The researchers used performance data from one UK NHS trust collected over three years to identify periods where patient flow was compromised. The delays’ root causes in the entire emergency care system were investigated. Event time-lines that disrupted patient flow and patient mortality statistics were compared.

Findings

Data showed that patient mortality increases at times when accident and emergency (A&E) department staff were struggling to admit patients. Four delays influenced mortality: first, volume increase and mixed admissions; second, process delays; third, unplanned hospital capacity adjustments and finally, long-term capacity restructuring downstream.

Research limitations/implications

This is an observational study that uses process control data to find times when mortality increases coincide with other events. It captures contextual background to whole system issues that affect patient mortality.

Practical implications

Managers must consider cost-decisions and flow in the whole system. Localised, cost-focused decisions can have a detrimental effect on patient care. Attention must also be paid to mortality reports as existing data-presentation methods do not allow correlation analysis.

Originality/value

Previous studies correlate A&E overcrowding and mortality. This method allows the whole system to be studied and increased mortality root causes to be understood.

Details

International Journal of Health Care Quality Assurance, vol. 27 no. 7
Type: Research Article
ISSN: 0952-6862

Keywords

Article
Publication date: 1 January 1995

Paula O'Brien and Paul Walley

Harboro Rubber Company is a small manufacturing business which has managed a successful strategic change in a short space of time. The plan involved moving the company from an…

Abstract

Harboro Rubber Company is a small manufacturing business which has managed a successful strategic change in a short space of time. The plan involved moving the company from an uncompetitive, loss‐making position to one where the company is enjoying growth and profitability. The distinguishing feature of the changes is the extent to which strategic decisions have been influenced by lower level employees who previously had no say in how the business was managed. Critical success factors which made the transition so successful are identified, the most important being the avoidance of programmatic change.

Details

Journal of Small Business and Enterprise Development, vol. 2 no. 1
Type: Research Article
ISSN: 1462-6004

Article
Publication date: 1 March 1992

Paul Walley and Emil Kowalski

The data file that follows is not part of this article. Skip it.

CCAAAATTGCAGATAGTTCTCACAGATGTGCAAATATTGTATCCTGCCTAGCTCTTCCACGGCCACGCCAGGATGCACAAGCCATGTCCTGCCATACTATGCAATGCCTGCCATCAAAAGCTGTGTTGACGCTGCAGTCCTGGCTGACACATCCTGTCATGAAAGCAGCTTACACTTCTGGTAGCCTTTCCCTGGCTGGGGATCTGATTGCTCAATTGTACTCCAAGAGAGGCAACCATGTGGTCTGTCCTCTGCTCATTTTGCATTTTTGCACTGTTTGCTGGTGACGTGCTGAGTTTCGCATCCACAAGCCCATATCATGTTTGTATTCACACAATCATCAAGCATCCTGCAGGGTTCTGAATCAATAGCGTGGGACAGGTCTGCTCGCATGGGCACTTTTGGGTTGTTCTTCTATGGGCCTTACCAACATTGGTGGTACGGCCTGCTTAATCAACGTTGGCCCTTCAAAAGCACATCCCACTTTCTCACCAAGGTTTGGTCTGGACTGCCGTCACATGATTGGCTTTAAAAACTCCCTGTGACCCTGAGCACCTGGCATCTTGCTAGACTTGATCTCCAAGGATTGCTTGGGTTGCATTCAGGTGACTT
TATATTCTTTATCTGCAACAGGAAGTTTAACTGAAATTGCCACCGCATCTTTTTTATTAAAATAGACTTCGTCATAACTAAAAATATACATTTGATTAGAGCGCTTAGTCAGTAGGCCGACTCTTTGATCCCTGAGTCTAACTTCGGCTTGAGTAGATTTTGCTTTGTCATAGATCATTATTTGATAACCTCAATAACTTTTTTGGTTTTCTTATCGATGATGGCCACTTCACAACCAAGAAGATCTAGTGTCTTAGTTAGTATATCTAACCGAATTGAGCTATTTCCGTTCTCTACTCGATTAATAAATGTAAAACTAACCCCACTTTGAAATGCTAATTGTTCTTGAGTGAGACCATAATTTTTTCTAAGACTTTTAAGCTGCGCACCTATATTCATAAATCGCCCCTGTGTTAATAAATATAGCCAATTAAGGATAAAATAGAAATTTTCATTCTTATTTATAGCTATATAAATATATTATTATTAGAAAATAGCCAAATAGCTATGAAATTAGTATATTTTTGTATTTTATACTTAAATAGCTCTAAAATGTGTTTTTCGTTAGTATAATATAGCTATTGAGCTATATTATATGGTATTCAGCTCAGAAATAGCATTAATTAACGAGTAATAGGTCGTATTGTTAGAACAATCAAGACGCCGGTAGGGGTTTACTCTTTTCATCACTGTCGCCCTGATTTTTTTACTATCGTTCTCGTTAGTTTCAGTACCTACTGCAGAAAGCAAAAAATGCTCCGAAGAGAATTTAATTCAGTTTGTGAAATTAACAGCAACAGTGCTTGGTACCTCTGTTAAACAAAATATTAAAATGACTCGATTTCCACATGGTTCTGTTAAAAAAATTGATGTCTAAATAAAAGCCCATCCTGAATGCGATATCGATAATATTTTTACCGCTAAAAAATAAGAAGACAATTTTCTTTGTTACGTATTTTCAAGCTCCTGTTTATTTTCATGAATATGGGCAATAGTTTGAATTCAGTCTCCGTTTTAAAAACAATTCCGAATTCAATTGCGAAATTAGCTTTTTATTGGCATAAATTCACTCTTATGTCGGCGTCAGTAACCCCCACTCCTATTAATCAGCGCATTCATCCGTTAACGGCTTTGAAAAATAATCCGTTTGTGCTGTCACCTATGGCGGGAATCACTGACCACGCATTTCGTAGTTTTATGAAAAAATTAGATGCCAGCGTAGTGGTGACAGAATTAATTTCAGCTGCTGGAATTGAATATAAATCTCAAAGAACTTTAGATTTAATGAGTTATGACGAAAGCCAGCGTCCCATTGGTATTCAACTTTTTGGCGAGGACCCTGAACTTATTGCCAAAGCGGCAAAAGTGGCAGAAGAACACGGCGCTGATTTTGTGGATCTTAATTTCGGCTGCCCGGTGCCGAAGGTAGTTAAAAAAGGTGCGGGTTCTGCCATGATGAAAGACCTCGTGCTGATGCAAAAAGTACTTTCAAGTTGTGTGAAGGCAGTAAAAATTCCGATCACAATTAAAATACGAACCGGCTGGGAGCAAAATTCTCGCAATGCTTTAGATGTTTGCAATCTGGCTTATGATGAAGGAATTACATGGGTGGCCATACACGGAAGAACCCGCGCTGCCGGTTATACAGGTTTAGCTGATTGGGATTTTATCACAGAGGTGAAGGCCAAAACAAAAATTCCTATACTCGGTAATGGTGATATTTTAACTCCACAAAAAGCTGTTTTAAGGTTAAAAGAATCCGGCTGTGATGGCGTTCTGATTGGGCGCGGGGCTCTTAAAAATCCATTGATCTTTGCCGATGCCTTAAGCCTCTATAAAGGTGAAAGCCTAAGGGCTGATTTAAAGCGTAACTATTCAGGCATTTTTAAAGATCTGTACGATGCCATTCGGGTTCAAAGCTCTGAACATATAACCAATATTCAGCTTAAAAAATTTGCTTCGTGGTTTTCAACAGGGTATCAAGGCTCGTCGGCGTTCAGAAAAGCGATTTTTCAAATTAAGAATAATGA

Recent research shows that, despite a number of companies claimingsuccess for their total quality (TQ) programmes, most programmes arefailing to achieve their objectives because…

Abstract

Recent research shows that, despite a number of companies claiming success for their total quality (TQ) programmes, most programmes are failing to achieve their objectives because of a number of implementation failings. Describes the TQ programme in the UK sales region of Hewlett‐Packard (HP UKSR) which, after a slow start, is being implemented with a high degree of success. A sample of the company′s employees completed a questionnaire requiring their motivation for TQ training. This revealed that they had attended the training course because of management pressure and the identification of one specific work‐related problem, which could potentially be solved using TQ techniques. In general, employees were not motivated by factors such as the company′s competitive environment. Recommends that TQ training programmes emphasize the company′s objectives of the programme, and guide participants in the selection of TQ projects. Sees the role of facilitators as important in order to achieve participation in TQ in the long term, since training possibly provides only short‐term motivation.

Details

Journal of European Industrial Training, vol. 16 no. 3
Type: Research Article
ISSN: 0309-0590

Keywords

Content available
Article
Publication date: 1 December 1999

Paul Walley

4161

Abstract

Details

International Journal of Operations & Production Management, vol. 19 no. 12
Type: Research Article
ISSN: 0144-3577

Content available
Article
Publication date: 1 October 1999

Paul Walley

168

Abstract

Details

International Journal of Operations & Production Management, vol. 19 no. 10
Type: Research Article
ISSN: 0144-3577

Keywords

Content available
Article
Publication date: 1 April 1999

Paul Walley

972

Abstract

Details

International Journal of Operations & Production Management, vol. 19 no. 4
Type: Research Article
ISSN: 0144-3577

Keywords

Content available
93

Abstract

Details

International Journal of Operations & Production Management, vol. 18 no. 2
Type: Research Article
ISSN: 0144-3577

Content available
Article
Publication date: 1 August 1998

Paul Walley

292

Abstract

Details

International Journal of Operations & Production Management, vol. 18 no. 8
Type: Research Article
ISSN: 0144-3577

Keywords

1 – 10 of 133